Hong Kong-style diners, or cha chaan teng, are a unique result of city's modern history. After the Second World War, Western food became increasingly popular in Hong Kong. Nonetheless, it remained beyond the financial reach of many people. Local diners started offering dishes with Western influences and, more important, reasonable prices and the trend took off.
Hong Kong’s dining scene has since changed dramatically but the Hong Kong-style diners continue to serve their hybrid creations to a captivated audience. Part of the reason for their success is they meet the local relentless demand for convenience and flexibility. Wherever you are in the city, there is usually a cha chaan teng within walking distance. Moreover, most stay open into the wee hours, while many operate around the clock. And they serve a variety of food to suit most hankerings, from stir fries to pineapple buns, Chinese barbecue to the local fusion style known as Soy Sauce Western.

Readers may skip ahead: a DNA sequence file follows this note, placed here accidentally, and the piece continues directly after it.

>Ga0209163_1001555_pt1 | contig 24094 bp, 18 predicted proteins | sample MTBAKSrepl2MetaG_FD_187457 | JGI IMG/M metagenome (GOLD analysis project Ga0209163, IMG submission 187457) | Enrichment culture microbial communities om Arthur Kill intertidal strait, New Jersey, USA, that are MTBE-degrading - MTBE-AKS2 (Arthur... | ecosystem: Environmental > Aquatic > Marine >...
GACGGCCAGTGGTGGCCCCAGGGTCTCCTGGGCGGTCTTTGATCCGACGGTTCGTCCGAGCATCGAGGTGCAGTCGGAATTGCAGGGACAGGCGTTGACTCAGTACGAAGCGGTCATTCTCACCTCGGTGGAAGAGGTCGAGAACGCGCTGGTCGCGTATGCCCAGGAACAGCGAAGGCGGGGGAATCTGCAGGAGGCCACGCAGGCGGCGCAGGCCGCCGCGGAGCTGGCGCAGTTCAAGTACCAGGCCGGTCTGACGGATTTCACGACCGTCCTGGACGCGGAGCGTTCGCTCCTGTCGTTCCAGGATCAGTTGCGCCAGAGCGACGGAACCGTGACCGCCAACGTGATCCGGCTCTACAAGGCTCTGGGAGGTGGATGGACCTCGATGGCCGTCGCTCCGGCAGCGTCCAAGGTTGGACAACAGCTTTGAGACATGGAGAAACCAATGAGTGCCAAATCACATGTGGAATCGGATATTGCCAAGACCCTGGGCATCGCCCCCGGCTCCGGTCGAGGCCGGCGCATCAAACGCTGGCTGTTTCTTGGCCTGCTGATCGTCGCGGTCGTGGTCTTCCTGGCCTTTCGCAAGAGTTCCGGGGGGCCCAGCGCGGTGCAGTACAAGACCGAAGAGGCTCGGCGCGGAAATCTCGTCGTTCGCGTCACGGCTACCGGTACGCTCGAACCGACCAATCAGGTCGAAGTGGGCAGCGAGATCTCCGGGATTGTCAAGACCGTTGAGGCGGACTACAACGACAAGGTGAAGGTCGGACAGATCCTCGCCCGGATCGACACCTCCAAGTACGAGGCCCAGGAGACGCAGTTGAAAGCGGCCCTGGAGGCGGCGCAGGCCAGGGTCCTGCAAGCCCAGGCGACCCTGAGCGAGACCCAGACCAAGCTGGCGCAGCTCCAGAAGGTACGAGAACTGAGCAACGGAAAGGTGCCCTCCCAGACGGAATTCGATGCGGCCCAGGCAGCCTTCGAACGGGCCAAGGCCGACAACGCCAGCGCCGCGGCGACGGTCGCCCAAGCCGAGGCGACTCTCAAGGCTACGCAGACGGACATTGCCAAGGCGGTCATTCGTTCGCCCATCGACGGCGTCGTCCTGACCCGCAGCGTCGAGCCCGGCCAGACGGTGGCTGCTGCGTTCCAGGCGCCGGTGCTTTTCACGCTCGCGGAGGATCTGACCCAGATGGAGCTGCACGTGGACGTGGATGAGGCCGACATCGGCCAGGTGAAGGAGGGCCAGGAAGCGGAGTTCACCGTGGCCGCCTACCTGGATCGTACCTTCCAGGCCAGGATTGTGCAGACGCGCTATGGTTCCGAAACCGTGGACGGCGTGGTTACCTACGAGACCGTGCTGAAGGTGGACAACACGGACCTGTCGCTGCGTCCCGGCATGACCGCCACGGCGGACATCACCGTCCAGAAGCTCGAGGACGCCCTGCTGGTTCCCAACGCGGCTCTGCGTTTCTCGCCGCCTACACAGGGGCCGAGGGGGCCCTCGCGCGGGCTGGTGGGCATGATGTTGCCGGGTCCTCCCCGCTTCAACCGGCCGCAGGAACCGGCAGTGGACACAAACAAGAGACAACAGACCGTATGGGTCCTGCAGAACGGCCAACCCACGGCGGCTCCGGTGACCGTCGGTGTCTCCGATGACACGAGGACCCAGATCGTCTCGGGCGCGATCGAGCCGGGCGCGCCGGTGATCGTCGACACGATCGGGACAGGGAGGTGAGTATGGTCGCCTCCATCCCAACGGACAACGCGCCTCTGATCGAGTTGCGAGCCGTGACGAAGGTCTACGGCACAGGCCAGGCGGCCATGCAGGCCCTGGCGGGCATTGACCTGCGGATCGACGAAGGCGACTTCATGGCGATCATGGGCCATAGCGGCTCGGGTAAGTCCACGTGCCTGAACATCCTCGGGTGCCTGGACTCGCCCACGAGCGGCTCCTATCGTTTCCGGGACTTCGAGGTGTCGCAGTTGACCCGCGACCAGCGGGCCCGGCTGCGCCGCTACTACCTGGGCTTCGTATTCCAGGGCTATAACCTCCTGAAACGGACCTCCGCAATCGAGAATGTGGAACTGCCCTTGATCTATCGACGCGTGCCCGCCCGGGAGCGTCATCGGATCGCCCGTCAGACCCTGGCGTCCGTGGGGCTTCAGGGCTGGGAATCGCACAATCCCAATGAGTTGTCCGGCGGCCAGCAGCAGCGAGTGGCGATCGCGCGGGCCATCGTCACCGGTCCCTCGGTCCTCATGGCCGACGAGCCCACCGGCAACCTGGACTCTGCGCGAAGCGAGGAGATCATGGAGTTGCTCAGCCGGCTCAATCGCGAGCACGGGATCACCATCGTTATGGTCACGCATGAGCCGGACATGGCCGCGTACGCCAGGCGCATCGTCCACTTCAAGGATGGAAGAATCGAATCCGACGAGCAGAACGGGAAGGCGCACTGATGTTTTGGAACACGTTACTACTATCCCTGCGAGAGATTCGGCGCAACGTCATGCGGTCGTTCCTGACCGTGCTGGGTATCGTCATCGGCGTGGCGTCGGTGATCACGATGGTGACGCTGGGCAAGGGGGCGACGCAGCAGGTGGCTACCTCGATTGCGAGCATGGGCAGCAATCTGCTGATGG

As a result, the cha chaan teng attracts a diverse crowd, and it is not unusual to see brickies sitting across from business executives, and school kids alongside pensioners. Quite a number of cha chaan teng have English menus, making this institution of Hong Kong dining culture totally accessible to foreign visitors. Drop in, grab a booth and enjoy the food and the people watching!
Hong Kong attracts the world’s most elite chefs and restaurateurs, resulting in a dining scene that’s heavily decorated in prestigious accolades. The first city in China and second in Asia to earn a Michelin star, Hong Kong now has more than 60 Michelin-starred restaurants and regularly features strong in Asia’s top restaurant picks.